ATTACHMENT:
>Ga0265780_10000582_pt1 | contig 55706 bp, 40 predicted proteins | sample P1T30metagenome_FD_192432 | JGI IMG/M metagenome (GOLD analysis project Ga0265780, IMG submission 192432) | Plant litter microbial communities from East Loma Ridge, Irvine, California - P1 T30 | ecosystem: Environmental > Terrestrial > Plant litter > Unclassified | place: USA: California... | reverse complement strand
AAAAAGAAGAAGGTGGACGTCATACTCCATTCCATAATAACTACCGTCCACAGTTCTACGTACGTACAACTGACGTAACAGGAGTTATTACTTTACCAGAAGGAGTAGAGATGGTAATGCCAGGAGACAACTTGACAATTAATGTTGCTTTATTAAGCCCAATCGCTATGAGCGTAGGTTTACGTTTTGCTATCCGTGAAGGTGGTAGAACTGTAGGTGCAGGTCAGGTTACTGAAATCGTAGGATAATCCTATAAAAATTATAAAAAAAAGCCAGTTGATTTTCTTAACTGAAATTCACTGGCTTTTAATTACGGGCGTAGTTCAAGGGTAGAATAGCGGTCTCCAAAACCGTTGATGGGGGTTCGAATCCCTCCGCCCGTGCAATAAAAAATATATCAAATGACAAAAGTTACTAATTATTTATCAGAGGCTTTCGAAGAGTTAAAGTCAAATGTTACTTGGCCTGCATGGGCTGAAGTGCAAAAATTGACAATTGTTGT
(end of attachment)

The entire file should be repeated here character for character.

>Ga0265780_10000582_pt1 | contig 55706 bp, 40 predicted proteins | sample P1T30metagenome_FD_192432 | JGI IMG/M metagenome (GOLD analysis project Ga0265780, IMG submission 192432) | Plant litter microbial communities from East Loma Ridge, Irvine, California - P1 T30 | ecosystem: Environmental > Terrestrial > Plant litter > Unclassified | place: USA: California... | reverse complement strand
AAAAAGAAGAAGGTGGACGTCATACTCCATTCCATAATAACTACCGTCCACAGTTCTACGTACGTACAACTGACGTAACAGGAGTTATTACTTTACCAGAAGGAGTAGAGATGGTAATGCCAGGAGACAACTTGACAATTAATGTTGCTTTATTAAGCCCAATCGCTATGAGCGTAGGTTTACGTTTTGCTATCCGTGAAGGTGGTAGAACTGTAGGTGCAGGTCAGGTTACTGAAATCGTAGGATAATCCTATAAAAATTATAAAAAAAAGCCAGTTGATTTTCTTAACTGAAATTCACTGGCTTTTAATTACGGGCGTAGTTCAAGGGTAGAATAGCGGTCTCCAAAACCGTTGATGGGGGTTCGAATCCCTCCGCCCGTGCAATAAAAAATATATCAAATGACAAAAGTTACTAATTATTTATCAGAGGCTTTCGAAGAGTTAAAGTCAAATGTTACTTGGCCTGCATGGGCTGAAGTGCAAAAATTGACAATTGTTGT